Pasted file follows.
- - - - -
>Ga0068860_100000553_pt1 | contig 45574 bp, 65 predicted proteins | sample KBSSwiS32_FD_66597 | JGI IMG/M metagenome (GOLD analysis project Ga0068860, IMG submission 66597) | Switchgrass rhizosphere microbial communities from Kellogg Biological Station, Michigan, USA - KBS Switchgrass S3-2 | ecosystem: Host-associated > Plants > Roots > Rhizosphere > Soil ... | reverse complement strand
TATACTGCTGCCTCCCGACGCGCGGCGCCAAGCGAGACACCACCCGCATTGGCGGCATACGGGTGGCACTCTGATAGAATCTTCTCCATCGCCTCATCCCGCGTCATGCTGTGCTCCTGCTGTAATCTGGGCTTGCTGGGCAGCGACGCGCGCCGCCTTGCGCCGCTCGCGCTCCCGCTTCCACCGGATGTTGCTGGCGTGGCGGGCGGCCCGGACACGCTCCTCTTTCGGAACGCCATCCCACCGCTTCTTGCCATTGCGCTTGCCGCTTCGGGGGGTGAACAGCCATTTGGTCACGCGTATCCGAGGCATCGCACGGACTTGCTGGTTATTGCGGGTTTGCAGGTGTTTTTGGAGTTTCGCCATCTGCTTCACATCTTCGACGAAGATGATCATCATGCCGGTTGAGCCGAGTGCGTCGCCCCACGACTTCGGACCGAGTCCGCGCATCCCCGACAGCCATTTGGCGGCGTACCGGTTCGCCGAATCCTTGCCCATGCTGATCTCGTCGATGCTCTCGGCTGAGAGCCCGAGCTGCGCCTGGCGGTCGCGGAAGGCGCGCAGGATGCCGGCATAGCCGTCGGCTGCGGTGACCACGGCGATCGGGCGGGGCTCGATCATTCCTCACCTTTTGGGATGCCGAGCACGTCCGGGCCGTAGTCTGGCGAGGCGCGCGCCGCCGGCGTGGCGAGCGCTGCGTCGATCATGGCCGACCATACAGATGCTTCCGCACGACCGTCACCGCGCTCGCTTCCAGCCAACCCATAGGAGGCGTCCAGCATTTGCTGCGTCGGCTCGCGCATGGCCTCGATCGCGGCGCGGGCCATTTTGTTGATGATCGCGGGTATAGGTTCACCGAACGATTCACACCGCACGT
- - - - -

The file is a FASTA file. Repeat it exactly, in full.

>Ga0068860_100000553_pt1 | contig 45574 bp, 65 predicted proteins | sample KBSSwiS32_FD_66597 | JGI IMG/M metagenome (GOLD analysis project Ga0068860, IMG submission 66597) | Switchgrass rhizosphere microbial communities from Kellogg Biological Station, Michigan, USA - KBS Switchgrass S3-2 | ecosystem: Host-associated > Plants > Roots > Rhizosphere > Soil ... | reverse complement strand
TATACTGCTGCCTCCCGACGCGCGGCGCCAAGCGAGACACCACCCGCATTGGCGGCATACGGGTGGCACTCTGATAGAATCTTCTCCATCGCCTCATCCCGCGTCATGCTGTGCTCCTGCTGTAATCTGGGCTTGCTGGGCAGCGACGCGCGCCGCCTTGCGCCGCTCGCGCTCCCGCTTCCACCGGATGTTGCTGGCGTGGCGGGCGGCCCGGACACGCTCCTCTTTCGGAACGCCATCCCACCGCTTCTTGCCATTGCGCTTGCCGCTTCGGGGGGTGAACAGCCATTTGGTCACGCGTATCCGAGGCATCGCACGGACTTGCTGGTTATTGCGGGTTTGCAGGTGTTTTTGGAGTTTCGCCATCTGCTTCACATCTTCGACGAAGATGATCATCATGCCGGTTGAGCCGAGTGCGTCGCCCCACGACTTCGGACCGAGTCCGCGCATCCCCGACAGCCATTTGGCGGCGTACCGGTTCGCCGAATCCTTGCCCATGCTGATCTCGTCGATGCTCTCGGCTGAGAGCCCGAGCTGCGCCTGGCGGTCGCGGAAGGCGCGCAGGATGCCGGCATAGCCGTCGGCTGCGGTGACCACGGCGATCGGGCGGGGCTCGATCATTCCTCACCTTTTGGGATGCCGAGCACGTCCGGGCCGTAGTCTGGCGAGGCGCGCGCCGCCGGCGTGGCGAGCGCTGCGTCGATCATGGCCGACCATACAGATGCTTCCGCACGACCGTCACCGCGCTCGCTTCCAGCCAACCCATAGGAGGCGTCCAGCATTTGCTGCGTCGGCTCGCGCATGGCCTCGATCGCGGCGCGGGCCATTTTGTTGATGATCGCGGGTATAGGTTCACCGAACGATTCACACCGCACGT